Florida Superintendency of Indian AffairsEdit This Page
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The Florida Superintendency of Indian Affairs was established in 1824. This Superintendency was abolished in 1834, although some correspondence was filed under Florida Emigration and Florida Reserves as late as 1853.
Governors and Ex Officio Superintendents
Andrew Jackson (provisional) March 31, 1821 and William DuVal; April 17, 1822 
Agencies and subagencies were created as administrative offices of the Bureau of Indian Affairs and its predecessors. Their purpose was (and is) to manage Indian affairs with the tribes, to enforce policies, and to assist in maintaining the peace. The names and location of these agencies may have changed, but their purpose remained basically the same. Many of the records of genealogical value (for the tribe and tribal members) were created by and maintained by the agencies.
Letters received by the Office of Indian Affairs from the Florida Superintendency, 1824-1853, have been microfilmed by the National Archives as part of their Microcopy Number M234. Copies are available at the National Archives and at the Family History Library and its family history centers on their microfilm roll numbers 1661016 thru 1661019.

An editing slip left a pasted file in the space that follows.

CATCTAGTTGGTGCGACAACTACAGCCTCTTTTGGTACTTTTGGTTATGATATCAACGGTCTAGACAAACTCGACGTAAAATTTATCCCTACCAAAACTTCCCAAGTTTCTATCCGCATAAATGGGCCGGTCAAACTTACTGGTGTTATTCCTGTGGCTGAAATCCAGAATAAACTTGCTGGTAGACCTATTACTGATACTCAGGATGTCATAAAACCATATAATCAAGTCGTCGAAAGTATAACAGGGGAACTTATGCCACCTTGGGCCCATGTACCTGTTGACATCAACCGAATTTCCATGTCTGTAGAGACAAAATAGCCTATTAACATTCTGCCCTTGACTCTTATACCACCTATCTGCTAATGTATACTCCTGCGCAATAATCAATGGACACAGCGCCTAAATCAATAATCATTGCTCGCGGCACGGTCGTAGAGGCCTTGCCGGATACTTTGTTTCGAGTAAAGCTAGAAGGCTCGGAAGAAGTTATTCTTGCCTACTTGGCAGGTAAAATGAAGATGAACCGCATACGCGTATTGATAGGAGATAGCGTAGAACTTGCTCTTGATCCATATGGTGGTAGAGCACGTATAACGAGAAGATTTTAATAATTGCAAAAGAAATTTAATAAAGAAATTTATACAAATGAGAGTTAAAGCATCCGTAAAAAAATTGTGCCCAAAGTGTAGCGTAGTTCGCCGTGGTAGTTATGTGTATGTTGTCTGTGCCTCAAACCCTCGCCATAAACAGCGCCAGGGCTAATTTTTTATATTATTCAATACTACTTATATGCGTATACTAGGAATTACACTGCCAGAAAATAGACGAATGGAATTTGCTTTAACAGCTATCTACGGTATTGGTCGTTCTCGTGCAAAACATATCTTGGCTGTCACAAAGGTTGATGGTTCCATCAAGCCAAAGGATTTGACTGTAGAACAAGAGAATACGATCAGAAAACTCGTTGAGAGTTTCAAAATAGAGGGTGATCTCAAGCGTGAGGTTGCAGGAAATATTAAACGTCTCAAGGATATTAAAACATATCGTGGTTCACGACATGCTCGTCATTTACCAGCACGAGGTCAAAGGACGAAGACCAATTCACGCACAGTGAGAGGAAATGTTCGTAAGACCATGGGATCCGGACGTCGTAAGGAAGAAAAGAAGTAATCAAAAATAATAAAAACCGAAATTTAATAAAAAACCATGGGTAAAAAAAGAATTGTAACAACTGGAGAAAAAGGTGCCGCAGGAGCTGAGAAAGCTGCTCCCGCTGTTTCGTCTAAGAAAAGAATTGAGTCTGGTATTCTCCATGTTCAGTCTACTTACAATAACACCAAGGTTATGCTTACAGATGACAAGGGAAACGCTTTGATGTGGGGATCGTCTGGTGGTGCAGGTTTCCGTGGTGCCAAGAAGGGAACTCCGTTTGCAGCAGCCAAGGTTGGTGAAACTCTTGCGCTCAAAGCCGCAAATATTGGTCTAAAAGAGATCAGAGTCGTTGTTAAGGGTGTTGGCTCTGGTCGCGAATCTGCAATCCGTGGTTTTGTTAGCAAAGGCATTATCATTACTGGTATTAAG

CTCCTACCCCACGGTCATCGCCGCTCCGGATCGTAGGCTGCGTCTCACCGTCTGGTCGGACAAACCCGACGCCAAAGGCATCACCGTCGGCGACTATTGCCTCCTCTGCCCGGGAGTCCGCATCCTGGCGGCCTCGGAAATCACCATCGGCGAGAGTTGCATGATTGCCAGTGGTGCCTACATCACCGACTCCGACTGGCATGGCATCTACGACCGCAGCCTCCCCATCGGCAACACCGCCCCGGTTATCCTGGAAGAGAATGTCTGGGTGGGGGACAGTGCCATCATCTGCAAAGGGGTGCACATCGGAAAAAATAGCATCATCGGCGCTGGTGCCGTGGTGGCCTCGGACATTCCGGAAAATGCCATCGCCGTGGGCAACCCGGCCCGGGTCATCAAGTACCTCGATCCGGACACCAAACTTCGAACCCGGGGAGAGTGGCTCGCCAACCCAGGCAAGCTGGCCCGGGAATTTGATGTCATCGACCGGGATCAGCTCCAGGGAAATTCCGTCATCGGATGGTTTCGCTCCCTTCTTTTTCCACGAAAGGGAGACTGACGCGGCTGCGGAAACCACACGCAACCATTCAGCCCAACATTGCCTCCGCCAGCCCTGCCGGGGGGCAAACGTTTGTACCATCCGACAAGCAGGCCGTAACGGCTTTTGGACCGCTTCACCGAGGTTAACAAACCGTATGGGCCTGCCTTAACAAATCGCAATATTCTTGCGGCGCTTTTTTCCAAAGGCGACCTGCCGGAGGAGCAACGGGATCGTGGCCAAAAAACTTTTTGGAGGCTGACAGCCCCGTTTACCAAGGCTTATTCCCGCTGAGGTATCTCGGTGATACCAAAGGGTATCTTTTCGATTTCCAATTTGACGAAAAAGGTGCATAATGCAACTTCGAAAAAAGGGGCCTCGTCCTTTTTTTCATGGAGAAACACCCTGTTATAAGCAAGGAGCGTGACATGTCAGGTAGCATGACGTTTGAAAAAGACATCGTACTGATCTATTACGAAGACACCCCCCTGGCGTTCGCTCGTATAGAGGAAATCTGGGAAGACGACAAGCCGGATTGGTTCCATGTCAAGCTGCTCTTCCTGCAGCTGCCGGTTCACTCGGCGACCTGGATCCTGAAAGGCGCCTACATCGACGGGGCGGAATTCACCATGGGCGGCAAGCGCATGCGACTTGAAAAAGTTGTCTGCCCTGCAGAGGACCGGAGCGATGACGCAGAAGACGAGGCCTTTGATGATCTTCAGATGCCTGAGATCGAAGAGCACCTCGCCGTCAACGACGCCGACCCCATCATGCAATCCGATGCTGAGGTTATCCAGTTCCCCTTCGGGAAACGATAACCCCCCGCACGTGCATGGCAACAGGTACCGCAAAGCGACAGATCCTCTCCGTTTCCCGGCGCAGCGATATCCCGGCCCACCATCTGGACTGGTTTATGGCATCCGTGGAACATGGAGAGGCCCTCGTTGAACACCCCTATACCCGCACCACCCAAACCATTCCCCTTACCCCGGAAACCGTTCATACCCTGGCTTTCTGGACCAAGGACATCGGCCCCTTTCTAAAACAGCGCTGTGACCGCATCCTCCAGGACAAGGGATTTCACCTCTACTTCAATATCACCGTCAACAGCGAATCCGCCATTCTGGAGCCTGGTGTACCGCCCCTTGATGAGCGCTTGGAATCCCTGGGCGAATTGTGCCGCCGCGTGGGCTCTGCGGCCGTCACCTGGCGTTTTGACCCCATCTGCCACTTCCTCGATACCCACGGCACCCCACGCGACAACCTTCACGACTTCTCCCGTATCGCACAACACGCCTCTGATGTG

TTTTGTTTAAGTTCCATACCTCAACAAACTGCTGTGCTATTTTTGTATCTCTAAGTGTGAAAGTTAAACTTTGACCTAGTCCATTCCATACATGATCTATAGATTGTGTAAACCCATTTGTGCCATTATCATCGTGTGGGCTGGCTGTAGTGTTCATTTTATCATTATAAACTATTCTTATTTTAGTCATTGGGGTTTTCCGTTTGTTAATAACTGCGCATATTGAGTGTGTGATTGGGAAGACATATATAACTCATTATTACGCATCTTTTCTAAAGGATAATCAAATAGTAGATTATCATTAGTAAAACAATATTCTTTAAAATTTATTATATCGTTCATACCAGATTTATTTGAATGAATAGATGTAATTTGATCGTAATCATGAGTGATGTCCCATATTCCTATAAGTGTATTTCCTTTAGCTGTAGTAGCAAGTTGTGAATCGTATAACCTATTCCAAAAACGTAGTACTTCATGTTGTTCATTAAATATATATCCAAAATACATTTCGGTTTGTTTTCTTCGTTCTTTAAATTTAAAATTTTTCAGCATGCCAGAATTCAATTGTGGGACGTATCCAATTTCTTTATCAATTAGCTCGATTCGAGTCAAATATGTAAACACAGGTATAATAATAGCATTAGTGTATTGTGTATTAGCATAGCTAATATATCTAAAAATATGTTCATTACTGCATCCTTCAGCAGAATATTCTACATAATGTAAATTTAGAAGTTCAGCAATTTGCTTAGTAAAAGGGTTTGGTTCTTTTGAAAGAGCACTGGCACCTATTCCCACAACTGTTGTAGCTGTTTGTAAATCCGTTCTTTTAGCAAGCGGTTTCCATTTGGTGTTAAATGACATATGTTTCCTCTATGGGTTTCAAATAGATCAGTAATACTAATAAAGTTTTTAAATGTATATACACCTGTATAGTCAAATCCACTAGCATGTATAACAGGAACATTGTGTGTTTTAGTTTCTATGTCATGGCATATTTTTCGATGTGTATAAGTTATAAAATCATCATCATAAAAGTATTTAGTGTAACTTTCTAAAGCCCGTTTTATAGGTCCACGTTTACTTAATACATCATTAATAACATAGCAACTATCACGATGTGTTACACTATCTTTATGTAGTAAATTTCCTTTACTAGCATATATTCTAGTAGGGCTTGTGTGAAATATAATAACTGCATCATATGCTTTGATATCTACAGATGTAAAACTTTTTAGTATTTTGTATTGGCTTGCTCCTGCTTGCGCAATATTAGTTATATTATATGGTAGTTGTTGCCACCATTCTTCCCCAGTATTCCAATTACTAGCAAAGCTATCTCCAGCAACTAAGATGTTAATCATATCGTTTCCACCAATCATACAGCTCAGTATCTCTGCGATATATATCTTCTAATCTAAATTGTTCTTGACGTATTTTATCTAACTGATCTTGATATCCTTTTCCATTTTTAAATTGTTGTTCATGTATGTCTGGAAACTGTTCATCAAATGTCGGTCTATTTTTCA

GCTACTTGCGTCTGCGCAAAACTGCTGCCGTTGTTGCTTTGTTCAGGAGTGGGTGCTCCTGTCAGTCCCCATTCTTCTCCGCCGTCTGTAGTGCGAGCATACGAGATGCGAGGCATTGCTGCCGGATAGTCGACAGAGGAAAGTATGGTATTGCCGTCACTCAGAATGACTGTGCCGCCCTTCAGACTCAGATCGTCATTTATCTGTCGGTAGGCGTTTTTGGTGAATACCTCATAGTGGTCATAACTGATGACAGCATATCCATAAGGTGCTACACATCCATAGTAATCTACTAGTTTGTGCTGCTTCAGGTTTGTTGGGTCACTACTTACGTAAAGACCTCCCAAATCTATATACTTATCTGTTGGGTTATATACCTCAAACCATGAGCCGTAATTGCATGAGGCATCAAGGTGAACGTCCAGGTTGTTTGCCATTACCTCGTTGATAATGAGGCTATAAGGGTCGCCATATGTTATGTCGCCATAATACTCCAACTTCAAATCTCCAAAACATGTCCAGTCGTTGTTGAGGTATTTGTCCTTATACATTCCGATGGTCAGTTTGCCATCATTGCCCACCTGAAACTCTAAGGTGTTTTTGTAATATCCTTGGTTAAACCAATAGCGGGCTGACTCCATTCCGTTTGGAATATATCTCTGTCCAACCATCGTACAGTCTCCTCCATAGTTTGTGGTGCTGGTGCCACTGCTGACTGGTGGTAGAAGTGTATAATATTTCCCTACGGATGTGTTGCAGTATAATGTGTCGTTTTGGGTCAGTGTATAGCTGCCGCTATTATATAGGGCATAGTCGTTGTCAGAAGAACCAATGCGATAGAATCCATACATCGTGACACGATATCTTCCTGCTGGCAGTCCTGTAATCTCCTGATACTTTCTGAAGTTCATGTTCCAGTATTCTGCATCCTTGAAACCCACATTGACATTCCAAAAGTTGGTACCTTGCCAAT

- ↑ The Office of Indian Affairs, 1824-1880: Historical Sketches. By Edward E. Hill. Clearwater Publishing Co., New York, NY ©1974. FHL Book 970.1 H551o
Hill, Edward E. The Office of Indian Affairs, 1824-1880: Historical Sketches. New York, New York: Clearwater Press, .
Hill, Edward E. (comp.). Guide to Records in the National Archives of the United States Relating to American Indians. Washington [District of Columbia]: U.S. Government Printing Office, 1981.
Historical Sketches for Jurisdictional and Subject Headings Used for the Letters Received by the Office of Indian Affairs, 1824-1880. National Archives Microcopy T1105.
Preliminary Inventory No. 163: Records of the Bureau of Indian Affairs. Washington, DC:
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